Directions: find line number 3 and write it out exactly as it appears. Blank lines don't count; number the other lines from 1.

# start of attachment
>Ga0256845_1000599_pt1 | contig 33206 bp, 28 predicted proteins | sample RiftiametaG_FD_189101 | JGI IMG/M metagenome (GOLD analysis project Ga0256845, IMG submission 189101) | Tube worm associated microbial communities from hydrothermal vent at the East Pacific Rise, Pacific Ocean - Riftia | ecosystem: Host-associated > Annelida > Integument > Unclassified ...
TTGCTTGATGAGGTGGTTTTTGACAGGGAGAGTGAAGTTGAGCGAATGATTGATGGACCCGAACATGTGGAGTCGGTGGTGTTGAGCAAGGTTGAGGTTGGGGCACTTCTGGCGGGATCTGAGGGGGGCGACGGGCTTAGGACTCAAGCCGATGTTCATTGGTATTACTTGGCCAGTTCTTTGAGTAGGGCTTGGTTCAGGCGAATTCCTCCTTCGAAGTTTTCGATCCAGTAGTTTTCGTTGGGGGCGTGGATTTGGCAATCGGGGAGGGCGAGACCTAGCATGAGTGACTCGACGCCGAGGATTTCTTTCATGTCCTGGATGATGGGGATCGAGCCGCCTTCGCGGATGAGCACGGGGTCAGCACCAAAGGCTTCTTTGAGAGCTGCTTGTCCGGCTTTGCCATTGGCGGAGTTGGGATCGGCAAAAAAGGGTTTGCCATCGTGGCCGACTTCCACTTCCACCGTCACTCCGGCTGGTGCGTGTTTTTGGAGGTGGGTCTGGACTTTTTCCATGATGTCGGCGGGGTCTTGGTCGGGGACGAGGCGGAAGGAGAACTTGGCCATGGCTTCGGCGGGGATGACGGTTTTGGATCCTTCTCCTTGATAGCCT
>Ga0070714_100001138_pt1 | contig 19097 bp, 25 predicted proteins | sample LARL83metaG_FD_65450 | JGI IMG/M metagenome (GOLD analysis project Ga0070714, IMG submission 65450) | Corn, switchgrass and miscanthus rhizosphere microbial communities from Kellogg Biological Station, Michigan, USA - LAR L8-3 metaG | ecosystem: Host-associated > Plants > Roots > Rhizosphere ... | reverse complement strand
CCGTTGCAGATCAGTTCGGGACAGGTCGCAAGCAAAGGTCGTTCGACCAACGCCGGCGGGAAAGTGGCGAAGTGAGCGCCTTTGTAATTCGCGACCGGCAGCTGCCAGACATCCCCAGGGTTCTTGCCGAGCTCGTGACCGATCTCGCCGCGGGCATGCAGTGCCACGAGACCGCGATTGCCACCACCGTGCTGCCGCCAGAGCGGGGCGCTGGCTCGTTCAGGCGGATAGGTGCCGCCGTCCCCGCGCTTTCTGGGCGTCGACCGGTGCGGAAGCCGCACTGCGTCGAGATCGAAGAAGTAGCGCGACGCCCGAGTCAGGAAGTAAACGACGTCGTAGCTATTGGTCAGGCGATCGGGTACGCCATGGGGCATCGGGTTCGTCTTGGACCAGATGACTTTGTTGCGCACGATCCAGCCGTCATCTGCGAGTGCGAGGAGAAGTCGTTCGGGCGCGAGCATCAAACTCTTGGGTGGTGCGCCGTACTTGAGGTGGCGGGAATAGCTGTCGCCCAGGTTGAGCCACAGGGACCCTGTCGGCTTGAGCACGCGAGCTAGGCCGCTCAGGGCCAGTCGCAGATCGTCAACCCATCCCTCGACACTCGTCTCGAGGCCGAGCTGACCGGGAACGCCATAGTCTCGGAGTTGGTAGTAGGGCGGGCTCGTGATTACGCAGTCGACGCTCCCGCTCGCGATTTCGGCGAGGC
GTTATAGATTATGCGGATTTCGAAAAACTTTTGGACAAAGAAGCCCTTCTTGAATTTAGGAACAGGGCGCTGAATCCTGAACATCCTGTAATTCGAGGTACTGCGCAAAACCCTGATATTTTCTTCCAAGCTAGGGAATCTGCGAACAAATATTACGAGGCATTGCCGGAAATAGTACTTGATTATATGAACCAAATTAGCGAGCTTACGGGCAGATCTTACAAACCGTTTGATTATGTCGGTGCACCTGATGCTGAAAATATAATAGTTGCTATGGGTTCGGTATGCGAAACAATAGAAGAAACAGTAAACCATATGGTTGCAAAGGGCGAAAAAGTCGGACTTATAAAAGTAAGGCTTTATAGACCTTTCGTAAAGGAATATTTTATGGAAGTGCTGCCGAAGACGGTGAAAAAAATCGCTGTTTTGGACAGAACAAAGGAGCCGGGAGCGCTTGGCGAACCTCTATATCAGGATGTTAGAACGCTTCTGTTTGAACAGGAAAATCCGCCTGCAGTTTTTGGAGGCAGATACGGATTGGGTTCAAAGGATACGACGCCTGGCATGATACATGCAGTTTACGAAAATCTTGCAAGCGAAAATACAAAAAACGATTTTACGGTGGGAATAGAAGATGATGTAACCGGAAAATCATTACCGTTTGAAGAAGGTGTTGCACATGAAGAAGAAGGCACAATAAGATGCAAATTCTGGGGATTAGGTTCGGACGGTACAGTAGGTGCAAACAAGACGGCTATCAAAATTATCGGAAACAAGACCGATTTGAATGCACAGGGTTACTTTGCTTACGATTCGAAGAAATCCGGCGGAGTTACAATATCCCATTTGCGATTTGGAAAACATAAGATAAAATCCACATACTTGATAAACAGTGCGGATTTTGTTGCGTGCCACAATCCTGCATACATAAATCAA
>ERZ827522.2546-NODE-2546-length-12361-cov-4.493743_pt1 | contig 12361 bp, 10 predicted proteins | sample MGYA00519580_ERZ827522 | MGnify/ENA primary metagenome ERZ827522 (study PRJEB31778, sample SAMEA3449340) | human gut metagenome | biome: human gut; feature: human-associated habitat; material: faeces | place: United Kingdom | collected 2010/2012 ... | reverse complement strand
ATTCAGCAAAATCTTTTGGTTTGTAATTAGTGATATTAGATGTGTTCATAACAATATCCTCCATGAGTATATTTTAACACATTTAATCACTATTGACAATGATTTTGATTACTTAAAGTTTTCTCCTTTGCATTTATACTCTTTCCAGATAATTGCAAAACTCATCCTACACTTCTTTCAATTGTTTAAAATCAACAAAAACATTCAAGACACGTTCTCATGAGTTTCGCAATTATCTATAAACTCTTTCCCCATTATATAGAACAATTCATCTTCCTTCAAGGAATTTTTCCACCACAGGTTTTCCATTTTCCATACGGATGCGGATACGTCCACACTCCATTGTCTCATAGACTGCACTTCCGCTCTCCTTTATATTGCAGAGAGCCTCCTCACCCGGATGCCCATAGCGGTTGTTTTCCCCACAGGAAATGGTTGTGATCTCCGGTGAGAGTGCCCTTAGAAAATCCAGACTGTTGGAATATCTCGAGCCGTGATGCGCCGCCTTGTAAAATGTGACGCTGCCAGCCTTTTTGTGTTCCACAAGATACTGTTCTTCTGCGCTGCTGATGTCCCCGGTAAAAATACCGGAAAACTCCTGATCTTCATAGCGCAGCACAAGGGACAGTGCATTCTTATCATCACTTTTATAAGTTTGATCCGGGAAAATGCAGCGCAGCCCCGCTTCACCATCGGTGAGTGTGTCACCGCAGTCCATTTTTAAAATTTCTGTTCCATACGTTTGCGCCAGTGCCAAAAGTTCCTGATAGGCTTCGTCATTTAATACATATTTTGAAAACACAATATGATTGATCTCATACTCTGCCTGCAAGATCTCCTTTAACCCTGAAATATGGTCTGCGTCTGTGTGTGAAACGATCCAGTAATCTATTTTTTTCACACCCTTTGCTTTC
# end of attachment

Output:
>Ga0070714_100001138_pt1 | contig 19097 bp, 25 predicted proteins | sample LARL83metaG_FD_65450 | JGI IMG/M metagenome (GOLD analysis project Ga0070714, IMG submission 65450) | Corn, switchgrass and miscanthus rhizosphere microbial communities from Kellogg Biological Station, Michigan, USA - LAR L8-3 metaG | ecosystem: Host-associated > Plants > Roots > Rhizosphere ... | reverse complement strand